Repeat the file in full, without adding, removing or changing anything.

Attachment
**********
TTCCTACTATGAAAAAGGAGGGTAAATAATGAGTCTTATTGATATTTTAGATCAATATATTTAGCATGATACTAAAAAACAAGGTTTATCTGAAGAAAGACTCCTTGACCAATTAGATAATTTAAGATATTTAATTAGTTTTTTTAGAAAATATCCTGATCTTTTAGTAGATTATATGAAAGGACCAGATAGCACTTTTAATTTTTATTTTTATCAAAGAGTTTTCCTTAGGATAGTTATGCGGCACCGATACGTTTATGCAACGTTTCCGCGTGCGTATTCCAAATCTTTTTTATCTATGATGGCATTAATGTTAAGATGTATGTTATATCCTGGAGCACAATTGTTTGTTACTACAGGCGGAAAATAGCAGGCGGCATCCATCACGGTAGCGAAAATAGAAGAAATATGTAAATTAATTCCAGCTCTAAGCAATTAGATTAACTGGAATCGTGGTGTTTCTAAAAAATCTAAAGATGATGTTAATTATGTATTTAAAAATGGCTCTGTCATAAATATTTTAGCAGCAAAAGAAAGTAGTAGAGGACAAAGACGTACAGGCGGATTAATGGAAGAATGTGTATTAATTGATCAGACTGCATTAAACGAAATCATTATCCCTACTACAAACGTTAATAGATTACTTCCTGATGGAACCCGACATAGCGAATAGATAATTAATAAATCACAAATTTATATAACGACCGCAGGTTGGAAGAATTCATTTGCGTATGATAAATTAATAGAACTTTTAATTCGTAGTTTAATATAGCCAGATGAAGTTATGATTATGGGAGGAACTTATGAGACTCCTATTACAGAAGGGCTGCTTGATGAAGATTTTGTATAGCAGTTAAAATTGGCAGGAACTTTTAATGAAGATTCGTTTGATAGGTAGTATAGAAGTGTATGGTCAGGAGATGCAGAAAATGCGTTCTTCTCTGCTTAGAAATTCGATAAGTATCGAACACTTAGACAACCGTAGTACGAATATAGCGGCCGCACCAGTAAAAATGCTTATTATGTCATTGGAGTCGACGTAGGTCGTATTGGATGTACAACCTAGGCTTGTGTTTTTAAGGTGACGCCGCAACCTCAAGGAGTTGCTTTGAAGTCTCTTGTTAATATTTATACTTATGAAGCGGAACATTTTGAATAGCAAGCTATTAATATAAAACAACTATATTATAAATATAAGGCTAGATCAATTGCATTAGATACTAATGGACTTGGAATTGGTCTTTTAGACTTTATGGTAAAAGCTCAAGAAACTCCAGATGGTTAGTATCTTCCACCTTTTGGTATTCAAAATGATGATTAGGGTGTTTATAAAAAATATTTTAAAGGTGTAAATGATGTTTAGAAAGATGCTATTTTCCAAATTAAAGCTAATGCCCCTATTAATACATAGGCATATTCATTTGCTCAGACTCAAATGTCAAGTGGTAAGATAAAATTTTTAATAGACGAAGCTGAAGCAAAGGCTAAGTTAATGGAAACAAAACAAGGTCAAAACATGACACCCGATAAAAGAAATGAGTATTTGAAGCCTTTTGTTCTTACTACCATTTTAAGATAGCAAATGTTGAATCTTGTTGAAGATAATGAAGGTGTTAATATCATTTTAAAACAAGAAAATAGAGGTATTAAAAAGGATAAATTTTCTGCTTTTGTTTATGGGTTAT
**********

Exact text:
TTCCTACTATGAAAAAGGAGGGTAAATAATGAGTCTTATTGATATTTTAGATCAATATATTTAGCATGATACTAAAAAACAAGGTTTATCTGAAGAAAGACTCCTTGACCAATTAGATAATTTAAGATATTTAATTAGTTTTTTTAGAAAATATCCTGATCTTTTAGTAGATTATATGAAAGGACCAGATAGCACTTTTAATTTTTATTTTTATCAAAGAGTTTTCCTTAGGATAGTTATGCGGCACCGATACGTTTATGCAACGTTTCCGCGTGCGTATTCCAAATCTTTTTTATCTATGATGGCATTAATGTTAAGATGTATGTTATATCCTGGAGCACAATTGTTTGTTACTACAGGCGGAAAATAGCAGGCGGCATCCATCACGGTAGCGAAAATAGAAGAAATATGTAAATTAATTCCAGCTCTAAGCAATTAGATTAACTGGAATCGTGGTGTTTCTAAAAAATCTAAAGATGATGTTAATTATGTATTTAAAAATGGCTCTGTCATAAATATTTTAGCAGCAAAAGAAAGTAGTAGAGGACAAAGACGTACAGGCGGATTAATGGAAGAATGTGTATTAATTGATCAGACTGCATTAAACGAAATCATTATCCCTACTACAAACGTTAATAGATTACTTCCTGATGGAACCCGACATAGCGAATAGATAATTAATAAATCACAAATTTATATAACGACCGCAGGTTGGAAGAATTCATTTGCGTATGATAAATTAATAGAACTTTTAATTCGTAGTTTAATATAGCCAGATGAAGTTATGATTATGGGAGGAACTTATGAGACTCCTATTACAGAAGGGCTGCTTGATGAAGATTTTGTATAGCAGTTAAAATTGGCAGGAACTTTTAATGAAGATTCGTTTGATAGGTAGTATAGAAGTGTATGGTCAGGAGATGCAGAAAATGCGTTCTTCTCTGCTTAGAAATTCGATAAGTATCGAACACTTAGACAACCGTAGTACGAATATAGCGGCCGCACCAGTAAAAATGCTTATTATGTCATTGGAGTCGACGTAGGTCGTATTGGATGTACAACCTAGGCTTGTGTTTTTAAGGTGACGCCGCAACCTCAAGGAGTTGCTTTGAAGTCTCTTGTTAATATTTATACTTATGAAGCGGAACATTTTGAATAGCAAGCTATTAATATAAAACAACTATATTATAAATATAAGGCTAGATCAATTGCATTAGATACTAATGGACTTGGAATTGGTCTTTTAGACTTTATGGTAAAAGCTCAAGAAACTCCAGATGGTTAGTATCTTCCACCTTTTGGTATTCAAAATGATGATTAGGGTGTTTATAAAAAATATTTTAAAGGTGTAAATGATGTTTAGAAAGATGCTATTTTCCAAATTAAAGCTAATGCCCCTATTAATACATAGGCATATTCATTTGCTCAGACTCAAATGTCAAGTGGTAAGATAAAATTTTTAATAGACGAAGCTGAAGCAAAGGCTAAGTTAATGGAAACAAAACAAGGTCAAAACATGACACCCGATAAAAGAAATGAGTATTTGAAGCCTTTTGTTCTTACTACCATTTTAAGATAGCAAATGTTGAATCTTGTTGAAGATAATGAAGGTGTTAATATCATTTTAAAACAAGAAAATAGAGGTATTAAAAAGGATAAATTTTCTGCTTTTGTTTATGGGTTAT